Prioritizing Between Student Loans and Credit Cards

Today is Friday! A payday for many, but chances are that a good portion of your money is going to student loan or credit card debts. Consumer debt plagues millions of citizens throughout the United States. Student loans and credit card debt are two of the most common types of consumer debts that many people deal with for most of their lives. To give you a better idea of how extreme this problem is, total student loan debt in the US is up to $1.48 trillion while credit card debt is up to $830 billion.

As both of these debts can be rather extreme, it can be tough to decide which should be your priority. Here are a few tips to help you decide where your priorities should be.

Consequences for Missed Payments

The good news is that both credit card and student loan debt are considered unsecured debt – meaning missed payments cannot immediately result in the seizing of your property to make up for your debts.

The primary consequence of neglecting to pay these debts is the impact it would have on your credit score. Additionally, if you miss the payments for long enough, your debts may be sold to a debt collector. However, one factor that is unique to student loan debts is that missed payments can result in the withholding of your tax return to make up for missed payments. Due to this, you may want to prioritize student loan payments.

Repayment Options

Student loan repayment options are much more flexible than they are for credit card debt. Credit cards have minimum payments that you must make each month to stay in good standing with your credit card company. If you are not able to make these minimum payments, there are not many other options. Meanwhile, student loan lenders offer many options for people who are struggling to keep up with their monthly payments. For this reason, you might consider focusing on your credit card debt.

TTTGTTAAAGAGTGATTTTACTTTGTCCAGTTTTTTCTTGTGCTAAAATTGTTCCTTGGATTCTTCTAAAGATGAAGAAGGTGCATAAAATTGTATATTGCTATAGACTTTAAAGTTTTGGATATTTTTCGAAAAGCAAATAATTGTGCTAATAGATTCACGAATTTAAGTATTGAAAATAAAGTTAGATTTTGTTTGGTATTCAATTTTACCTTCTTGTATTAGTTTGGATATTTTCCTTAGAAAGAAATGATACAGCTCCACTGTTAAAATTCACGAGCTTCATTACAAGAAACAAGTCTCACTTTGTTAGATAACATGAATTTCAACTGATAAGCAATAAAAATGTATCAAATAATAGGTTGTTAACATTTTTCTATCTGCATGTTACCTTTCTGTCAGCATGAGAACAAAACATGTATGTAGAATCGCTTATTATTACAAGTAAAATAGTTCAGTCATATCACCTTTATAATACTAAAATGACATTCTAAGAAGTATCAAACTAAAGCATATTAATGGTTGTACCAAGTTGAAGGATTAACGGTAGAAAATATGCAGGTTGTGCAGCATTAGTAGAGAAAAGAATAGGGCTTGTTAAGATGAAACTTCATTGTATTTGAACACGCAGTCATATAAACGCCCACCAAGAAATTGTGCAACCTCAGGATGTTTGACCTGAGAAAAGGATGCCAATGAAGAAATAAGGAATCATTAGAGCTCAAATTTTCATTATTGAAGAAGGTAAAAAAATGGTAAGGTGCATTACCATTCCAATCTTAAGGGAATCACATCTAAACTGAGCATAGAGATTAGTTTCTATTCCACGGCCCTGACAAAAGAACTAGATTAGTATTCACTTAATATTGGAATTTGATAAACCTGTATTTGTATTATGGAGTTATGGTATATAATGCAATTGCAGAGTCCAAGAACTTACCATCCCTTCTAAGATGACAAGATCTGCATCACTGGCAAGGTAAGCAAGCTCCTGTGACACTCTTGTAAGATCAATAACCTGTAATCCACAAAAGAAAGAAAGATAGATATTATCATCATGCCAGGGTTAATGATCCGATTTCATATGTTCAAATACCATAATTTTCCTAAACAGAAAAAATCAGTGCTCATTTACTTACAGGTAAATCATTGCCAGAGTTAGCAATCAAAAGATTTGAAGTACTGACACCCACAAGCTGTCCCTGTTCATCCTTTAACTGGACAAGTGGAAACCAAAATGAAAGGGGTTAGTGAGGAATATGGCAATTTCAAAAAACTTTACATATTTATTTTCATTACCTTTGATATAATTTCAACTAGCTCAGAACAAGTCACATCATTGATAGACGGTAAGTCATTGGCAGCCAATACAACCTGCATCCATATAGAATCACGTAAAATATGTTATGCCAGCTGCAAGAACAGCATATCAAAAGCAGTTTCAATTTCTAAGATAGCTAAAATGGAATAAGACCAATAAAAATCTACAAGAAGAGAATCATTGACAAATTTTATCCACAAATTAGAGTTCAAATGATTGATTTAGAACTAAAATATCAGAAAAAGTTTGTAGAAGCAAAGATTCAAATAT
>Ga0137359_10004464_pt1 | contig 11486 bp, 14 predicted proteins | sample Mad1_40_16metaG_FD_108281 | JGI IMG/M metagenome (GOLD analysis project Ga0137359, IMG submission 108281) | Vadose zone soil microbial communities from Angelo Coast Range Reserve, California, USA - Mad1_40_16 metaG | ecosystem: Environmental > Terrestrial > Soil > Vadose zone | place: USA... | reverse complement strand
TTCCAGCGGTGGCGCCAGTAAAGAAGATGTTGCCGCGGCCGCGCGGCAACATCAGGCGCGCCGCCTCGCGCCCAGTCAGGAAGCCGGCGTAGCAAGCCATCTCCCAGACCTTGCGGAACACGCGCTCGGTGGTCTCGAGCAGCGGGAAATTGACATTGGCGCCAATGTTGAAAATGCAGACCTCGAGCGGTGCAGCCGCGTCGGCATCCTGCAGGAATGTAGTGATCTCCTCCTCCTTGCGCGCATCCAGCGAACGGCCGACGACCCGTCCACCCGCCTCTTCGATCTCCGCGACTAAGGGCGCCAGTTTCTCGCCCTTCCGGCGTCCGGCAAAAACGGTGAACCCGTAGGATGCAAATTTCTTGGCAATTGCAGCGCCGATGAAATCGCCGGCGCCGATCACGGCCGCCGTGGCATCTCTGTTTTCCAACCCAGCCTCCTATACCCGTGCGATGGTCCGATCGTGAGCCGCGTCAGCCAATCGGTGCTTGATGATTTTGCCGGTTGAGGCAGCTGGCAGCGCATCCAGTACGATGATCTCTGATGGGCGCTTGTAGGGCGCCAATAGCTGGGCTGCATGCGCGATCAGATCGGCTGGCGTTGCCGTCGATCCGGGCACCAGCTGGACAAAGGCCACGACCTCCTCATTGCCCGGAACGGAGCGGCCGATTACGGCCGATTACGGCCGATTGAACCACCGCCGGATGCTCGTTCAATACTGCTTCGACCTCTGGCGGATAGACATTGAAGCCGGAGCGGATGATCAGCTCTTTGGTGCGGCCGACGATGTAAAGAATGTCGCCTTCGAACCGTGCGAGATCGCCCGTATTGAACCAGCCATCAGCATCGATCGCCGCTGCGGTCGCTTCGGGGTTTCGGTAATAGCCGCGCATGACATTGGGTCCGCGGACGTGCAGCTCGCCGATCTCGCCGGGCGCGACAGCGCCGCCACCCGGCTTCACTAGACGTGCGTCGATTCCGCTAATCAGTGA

Interest Rates

Generally, credit cards have much higher interest rates than student loans. As a result, credit card debts generally end up costing more than student loans – even if the original debt was smaller. While there are tax incentives to paying off student loans, high-interest rates on credit cards often outweigh the tax benefits of prioritizing student loan payments. 

Lastly, if you are struggling to keep up with your payments and are running out of options, an experienced debt defense attorney will be able to help you figure out how to handle your debts through methods such as debt settlement or payment negotiations. If you would like to have a free consultation with an experienced debt settlement attorney, please contact one of my offices immediately; we are available in Miami Lakes, Orlando, West Palm Beach and Tampa.  

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